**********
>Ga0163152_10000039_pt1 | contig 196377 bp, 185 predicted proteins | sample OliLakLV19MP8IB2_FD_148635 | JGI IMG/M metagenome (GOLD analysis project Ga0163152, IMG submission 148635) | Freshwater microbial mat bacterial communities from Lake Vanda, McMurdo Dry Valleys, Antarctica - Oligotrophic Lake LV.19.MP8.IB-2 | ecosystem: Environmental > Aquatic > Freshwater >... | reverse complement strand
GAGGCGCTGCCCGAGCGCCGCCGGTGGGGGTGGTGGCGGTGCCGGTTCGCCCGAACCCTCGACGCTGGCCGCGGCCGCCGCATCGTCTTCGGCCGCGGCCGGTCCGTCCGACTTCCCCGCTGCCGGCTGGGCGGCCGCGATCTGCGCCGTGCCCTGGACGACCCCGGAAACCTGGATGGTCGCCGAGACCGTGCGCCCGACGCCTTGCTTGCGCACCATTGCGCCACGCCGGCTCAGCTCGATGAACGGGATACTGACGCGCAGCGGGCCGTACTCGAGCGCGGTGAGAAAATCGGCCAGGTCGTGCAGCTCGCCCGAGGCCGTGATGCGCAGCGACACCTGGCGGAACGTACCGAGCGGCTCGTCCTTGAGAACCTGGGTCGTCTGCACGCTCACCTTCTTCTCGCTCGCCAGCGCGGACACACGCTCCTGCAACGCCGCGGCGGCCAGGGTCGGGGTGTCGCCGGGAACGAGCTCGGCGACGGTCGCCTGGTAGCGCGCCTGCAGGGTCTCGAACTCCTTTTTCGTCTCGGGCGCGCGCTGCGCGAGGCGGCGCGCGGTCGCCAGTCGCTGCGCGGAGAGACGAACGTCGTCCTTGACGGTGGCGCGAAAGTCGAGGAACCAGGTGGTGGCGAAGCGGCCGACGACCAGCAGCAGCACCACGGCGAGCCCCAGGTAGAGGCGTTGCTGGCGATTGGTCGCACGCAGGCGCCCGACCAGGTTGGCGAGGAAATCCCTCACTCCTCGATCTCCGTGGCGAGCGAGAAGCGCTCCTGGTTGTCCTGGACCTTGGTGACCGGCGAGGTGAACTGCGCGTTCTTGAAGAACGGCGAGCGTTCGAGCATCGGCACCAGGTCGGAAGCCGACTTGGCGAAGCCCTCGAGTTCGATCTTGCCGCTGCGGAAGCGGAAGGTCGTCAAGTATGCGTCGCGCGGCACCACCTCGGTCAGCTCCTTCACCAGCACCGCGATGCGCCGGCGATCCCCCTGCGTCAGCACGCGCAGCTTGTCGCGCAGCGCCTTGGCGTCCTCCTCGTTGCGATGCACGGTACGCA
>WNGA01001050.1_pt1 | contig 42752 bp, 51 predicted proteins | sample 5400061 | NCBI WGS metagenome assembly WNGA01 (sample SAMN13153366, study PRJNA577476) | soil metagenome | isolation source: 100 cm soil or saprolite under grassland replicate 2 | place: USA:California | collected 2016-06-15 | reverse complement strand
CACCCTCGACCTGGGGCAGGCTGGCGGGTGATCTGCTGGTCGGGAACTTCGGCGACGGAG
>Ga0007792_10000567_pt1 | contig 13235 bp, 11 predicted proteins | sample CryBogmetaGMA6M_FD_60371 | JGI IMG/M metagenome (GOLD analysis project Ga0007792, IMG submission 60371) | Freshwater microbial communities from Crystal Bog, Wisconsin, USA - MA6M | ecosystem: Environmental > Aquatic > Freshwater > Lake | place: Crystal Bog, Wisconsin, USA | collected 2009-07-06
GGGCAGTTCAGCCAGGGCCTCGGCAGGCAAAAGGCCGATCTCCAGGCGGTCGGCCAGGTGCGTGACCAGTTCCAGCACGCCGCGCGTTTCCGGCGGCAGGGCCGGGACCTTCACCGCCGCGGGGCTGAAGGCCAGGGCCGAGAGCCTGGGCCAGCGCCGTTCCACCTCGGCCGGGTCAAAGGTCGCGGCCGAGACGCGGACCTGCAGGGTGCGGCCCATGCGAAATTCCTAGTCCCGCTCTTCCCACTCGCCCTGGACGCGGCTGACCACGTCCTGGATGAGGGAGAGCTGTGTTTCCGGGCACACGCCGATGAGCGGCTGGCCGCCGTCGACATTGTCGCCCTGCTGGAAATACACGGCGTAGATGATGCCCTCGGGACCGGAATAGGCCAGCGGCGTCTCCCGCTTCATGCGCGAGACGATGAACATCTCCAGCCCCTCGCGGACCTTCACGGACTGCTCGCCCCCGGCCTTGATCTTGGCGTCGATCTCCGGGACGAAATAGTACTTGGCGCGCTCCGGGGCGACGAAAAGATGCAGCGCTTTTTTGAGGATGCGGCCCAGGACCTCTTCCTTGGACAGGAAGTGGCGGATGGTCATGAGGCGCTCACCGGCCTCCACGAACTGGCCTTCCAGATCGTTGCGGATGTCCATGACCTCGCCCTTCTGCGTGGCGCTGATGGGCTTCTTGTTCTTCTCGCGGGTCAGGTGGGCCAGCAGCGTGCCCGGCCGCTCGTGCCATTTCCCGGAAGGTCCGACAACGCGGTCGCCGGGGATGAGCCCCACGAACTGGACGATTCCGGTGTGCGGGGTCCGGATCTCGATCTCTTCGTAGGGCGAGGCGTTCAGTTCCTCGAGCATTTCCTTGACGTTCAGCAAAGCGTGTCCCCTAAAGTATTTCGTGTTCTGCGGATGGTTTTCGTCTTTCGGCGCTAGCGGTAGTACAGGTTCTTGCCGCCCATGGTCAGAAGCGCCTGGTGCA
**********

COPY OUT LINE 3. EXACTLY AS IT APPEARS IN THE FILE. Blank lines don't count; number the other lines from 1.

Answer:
>WNGA01001050.1_pt1 | contig 42752 bp, 51 predicted proteins | sample 5400061 | NCBI WGS metagenome assembly WNGA01 (sample SAMN13153366, study PRJNA577476) | soil metagenome | isolation source: 100 cm soil or saprolite under grassland replicate 2 | place: USA:California | collected 2016-06-15 | reverse complement strand